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DARUNAVIR/R USE AND INCIDENT CHRONIC KIDNEY DISEASE IN HIV-POSITIVE PERSONS
Lene Ryom1, Jens D. Lundgren1, Peter Reiss2, Ole Kirk1, Matthew Law3, Michael Ross4, Philippe Morlat5, Christoph A. Fux6, Amanda Mocroft7
1CHIP, Rigshosp, Copenhagen, Denmark,2Stichting HIV Monitoring and Academic Med Cntr Amsterdam, Amsterdam, Netherlands, 3Kirby Inst, Sydney, Australia,4Mt Sinai Sch of Med, New York, NY, USA,5CHU Bordeaux, Bordeaux, France,6Clinic for Infectious Diseases and Hosp Hygiene, Kantonsspital Aarau, Aarau, Switzerland,7Univ Coll London, London, UK
Prior studies have linked exposure to protease inhibitors (PIs) with excess risk of chronic kidney disease (CKD). Whether such safety signals remain for more contemporary PIs, such as darunavir (DRV/r), remains unclear.
D:A:D participants with >3 estimated glomerular filtration rate (eGFR) measurements, were followed from their first eGFR>60 mL/min/1.73m[sup]2[/sup] after 1.1.2009 to the earliest of CKD (confirmed, >3 months apart, eGFR<60 mL/min/1.73m[sup]2[/sup]), last visit plus 6 months or 1.2.2015. Poisson regression was used to model associations between CKD and use of two contemporary PI's (ritonavir boosted atazanavir (ATV/r) and DRV/r), adjusting for demographics, other antiretroviral treatment, renal and HIV-related risk factors.
Of 26,939 persons 1,209 developed CKD (incidence rate (IR) 8.6/1000 PYFU [95%CI 8.1-9.1]). 13.1% and 24.8% of the follow-up time (140,966 PYFU) was after starting DRV/r and ATV/r respectively. Median age at baseline was 44 (IQR 38-50) years, median CD4 count was 510 (IQR 370-700) cells/mm3, and 28.8%, 35.9% and 35.3% were at low, medium and high 5-year CKD risk estimated by the D:A:D CKD risk score. While the CKD IR was low in individuals unexposed to DRV/r or ATV/r and increased with increasing exposure, after adjustment, only ATV/r (adjusted IR ratio (aIRR) 1.86 [1.58-2.20]), but not DRV/r (1.29 [0.94-1.77]) exposure remained significantly associated with CKD after >4 years (figure). Further multivariate analysis excluding those unexposed to DRV/r showed no statistically significant association between increasing DRV/r exposure and CKD (aIRR 1.21/5 years [0.83-1.75]). After exclusion of those unexposed to ATV/r the CKD rate significantly increased with increasing ATV/r exposure (aIRR 1.24/5 years [1.01-1.52]). The results were similar for individuals at low, medium or high estimated CKD risk (p>0.05, test for interaction). The rate of discontinuing ATV/r, but not DRV/r, was associated with lower eGFR levels (aIRR 1.74 [1.36–2.22] for ATV/r and 1.24 [0.83-1.86] for DRV/r at eGFR<70 vs. >90).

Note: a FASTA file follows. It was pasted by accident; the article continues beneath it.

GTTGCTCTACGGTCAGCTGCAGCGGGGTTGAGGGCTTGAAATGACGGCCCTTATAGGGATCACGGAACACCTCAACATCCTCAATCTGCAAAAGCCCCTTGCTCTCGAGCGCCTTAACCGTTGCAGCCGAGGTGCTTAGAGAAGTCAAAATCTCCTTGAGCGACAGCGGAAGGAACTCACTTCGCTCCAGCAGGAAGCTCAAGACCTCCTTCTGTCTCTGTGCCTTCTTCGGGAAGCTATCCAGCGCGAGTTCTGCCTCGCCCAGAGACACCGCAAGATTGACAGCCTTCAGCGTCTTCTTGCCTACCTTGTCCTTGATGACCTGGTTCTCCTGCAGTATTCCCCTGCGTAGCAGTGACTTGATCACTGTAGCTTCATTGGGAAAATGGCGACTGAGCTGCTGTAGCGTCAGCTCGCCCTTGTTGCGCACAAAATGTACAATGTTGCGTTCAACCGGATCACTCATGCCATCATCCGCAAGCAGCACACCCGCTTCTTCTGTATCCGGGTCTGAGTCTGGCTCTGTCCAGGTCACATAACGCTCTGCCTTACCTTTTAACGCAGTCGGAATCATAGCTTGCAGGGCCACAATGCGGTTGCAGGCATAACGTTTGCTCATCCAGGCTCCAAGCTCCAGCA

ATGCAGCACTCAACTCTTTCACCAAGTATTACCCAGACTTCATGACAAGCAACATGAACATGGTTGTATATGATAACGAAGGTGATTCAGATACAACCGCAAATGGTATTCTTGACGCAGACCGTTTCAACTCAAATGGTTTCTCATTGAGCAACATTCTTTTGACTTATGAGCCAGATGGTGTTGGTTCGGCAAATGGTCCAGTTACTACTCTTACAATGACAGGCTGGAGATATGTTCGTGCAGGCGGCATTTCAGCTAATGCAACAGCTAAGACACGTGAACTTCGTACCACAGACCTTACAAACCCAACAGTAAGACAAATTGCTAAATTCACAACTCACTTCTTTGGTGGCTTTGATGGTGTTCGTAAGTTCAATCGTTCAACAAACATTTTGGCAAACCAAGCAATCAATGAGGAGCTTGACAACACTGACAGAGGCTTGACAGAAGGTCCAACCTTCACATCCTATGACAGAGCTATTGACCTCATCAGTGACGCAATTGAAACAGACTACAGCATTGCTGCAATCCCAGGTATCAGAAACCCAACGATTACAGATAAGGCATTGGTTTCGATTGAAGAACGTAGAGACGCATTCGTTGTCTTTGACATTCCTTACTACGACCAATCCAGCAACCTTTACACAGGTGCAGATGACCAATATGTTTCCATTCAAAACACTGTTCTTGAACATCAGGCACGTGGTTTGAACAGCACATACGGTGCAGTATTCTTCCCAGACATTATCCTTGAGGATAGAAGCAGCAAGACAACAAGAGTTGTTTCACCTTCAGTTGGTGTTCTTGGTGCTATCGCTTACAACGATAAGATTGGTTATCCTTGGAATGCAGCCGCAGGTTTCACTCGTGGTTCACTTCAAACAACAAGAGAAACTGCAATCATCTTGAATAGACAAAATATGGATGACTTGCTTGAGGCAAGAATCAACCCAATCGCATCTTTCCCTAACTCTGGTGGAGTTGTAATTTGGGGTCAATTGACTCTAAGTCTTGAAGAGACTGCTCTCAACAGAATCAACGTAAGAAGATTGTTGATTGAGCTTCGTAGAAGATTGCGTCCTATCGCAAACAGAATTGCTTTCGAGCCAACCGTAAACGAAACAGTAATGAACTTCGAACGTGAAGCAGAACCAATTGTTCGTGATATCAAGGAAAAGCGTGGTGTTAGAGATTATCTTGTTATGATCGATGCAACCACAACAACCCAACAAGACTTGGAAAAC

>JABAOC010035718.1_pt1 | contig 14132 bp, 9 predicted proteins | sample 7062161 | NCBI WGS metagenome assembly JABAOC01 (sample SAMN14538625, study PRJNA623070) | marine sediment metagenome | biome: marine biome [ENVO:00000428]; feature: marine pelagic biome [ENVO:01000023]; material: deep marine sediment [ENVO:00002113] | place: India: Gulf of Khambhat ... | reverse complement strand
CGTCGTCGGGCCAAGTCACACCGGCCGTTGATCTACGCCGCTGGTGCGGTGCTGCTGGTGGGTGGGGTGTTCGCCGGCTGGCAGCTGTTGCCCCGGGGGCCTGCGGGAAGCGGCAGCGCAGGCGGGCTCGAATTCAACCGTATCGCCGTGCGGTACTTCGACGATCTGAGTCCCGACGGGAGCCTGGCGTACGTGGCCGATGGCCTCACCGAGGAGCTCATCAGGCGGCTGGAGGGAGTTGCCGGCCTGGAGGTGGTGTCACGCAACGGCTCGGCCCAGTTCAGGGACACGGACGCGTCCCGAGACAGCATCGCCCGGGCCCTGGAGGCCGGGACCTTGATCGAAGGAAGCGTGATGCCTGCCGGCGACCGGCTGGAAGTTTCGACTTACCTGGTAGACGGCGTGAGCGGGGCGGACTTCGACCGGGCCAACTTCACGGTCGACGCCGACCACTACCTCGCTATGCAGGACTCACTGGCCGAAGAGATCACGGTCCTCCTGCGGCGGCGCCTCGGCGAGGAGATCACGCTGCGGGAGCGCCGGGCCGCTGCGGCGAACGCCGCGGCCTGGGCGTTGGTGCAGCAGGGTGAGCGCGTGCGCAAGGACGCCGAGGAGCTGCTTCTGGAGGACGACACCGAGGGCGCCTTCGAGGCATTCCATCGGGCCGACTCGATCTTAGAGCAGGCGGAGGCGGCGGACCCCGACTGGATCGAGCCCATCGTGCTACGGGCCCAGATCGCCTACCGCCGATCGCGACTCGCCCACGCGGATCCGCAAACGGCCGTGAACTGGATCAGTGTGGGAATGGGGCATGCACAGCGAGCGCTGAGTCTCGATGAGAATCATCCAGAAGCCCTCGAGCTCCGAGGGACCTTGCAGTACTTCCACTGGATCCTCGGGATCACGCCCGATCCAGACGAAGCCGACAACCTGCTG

In a large heterogeneous cohort of contemporarily treated HIV-positive persons with six years median follow-up, DRV/r discontinuation was eGFR unrelated and more extended DRV/r use was not significantly associated with excess CKD risk, although a similar association as seen with ATV/r could not be ruled out. The previously reported association between gradually increasing risks of CKD with longer use of ATV/r remained.